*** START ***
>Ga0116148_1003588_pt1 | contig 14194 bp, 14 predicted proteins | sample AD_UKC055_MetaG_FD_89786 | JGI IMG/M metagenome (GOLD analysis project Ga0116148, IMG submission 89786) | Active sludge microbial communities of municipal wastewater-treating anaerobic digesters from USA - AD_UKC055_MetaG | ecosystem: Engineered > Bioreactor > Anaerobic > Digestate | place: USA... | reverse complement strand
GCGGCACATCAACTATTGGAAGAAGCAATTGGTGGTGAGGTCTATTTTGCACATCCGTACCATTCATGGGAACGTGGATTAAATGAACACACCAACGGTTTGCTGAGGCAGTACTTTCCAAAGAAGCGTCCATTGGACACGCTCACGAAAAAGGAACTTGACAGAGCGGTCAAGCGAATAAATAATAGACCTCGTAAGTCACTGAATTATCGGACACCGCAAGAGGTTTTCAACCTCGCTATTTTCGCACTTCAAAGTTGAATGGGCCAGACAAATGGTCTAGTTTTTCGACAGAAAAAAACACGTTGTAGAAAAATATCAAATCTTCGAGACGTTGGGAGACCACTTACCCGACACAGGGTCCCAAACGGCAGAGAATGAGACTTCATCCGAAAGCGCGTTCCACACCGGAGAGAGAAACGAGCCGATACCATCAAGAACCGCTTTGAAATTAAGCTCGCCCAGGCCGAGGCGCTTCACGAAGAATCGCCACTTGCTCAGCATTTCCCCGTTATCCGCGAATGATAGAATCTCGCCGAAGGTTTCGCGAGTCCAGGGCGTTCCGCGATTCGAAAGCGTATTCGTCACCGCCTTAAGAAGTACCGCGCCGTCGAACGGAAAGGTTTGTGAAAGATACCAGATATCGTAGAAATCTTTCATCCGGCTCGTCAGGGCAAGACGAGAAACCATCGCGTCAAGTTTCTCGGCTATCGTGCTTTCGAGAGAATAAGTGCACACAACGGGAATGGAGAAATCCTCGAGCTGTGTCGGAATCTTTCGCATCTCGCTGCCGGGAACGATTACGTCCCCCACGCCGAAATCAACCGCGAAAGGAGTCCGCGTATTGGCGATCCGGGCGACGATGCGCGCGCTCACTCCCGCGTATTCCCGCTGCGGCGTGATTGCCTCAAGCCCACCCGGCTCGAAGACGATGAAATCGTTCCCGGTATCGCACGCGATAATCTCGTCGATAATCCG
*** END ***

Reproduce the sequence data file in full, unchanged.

>Ga0116148_1003588_pt1 | contig 14194 bp, 14 predicted proteins | sample AD_UKC055_MetaG_FD_89786 | JGI IMG/M metagenome (GOLD analysis project Ga0116148, IMG submission 89786) | Active sludge microbial communities of municipal wastewater-treating anaerobic digesters from USA - AD_UKC055_MetaG | ecosystem: Engineered > Bioreactor > Anaerobic > Digestate | place: USA... | reverse complement strand
GCGGCACATCAACTATTGGAAGAAGCAATTGGTGGTGAGGTCTATTTTGCACATCCGTACCATTCATGGGAACGTGGATTAAATGAACACACCAACGGTTTGCTGAGGCAGTACTTTCCAAAGAAGCGTCCATTGGACACGCTCACGAAAAAGGAACTTGACAGAGCGGTCAAGCGAATAAATAATAGACCTCGTAAGTCACTGAATTATCGGACACCGCAAGAGGTTTTCAACCTCGCTATTTTCGCACTTCAAAGTTGAATGGGCCAGACAAATGGTCTAGTTTTTCGACAGAAAAAAACACGTTGTAGAAAAATATCAAATCTTCGAGACGTTGGGAGACCACTTACCCGACACAGGGTCCCAAACGGCAGAGAATGAGACTTCATCCGAAAGCGCGTTCCACACCGGAGAGAGAAACGAGCCGATACCATCAAGAACCGCTTTGAAATTAAGCTCGCCCAGGCCGAGGCGCTTCACGAAGAATCGCCACTTGCTCAGCATTTCCCCGTTATCCGCGAATGATAGAATCTCGCCGAAGGTTTCGCGAGTCCAGGGCGTTCCGCGATTCGAAAGCGTATTCGTCACCGCCTTAAGAAGTACCGCGCCGTCGAACGGAAAGGTTTGTGAAAGATACCAGATATCGTAGAAATCTTTCATCCGGCTCGTCAGGGCAAGACGAGAAACCATCGCGTCAAGTTTCTCGGCTATCGTGCTTTCGAGAGAATAAGTGCACACAACGGGAATGGAGAAATCCTCGAGCTGTGTCGGAATCTTTCGCATCTCGCTGCCGGGAACGATTACGTCCCCCACGCCGAAATCAACCGCGAAAGGAGTCCGCGTATTGGCGATCCGGGCGACGATGCGCGCGCTCACTCCCGCGTATTCCCGCTGCGGCGTGATTGCCTCAAGCCCACCCGGCTCGAAGACGATGAAATCGTTCCCGGTATCGCACGCGATAATCTCGTCGATAATCCG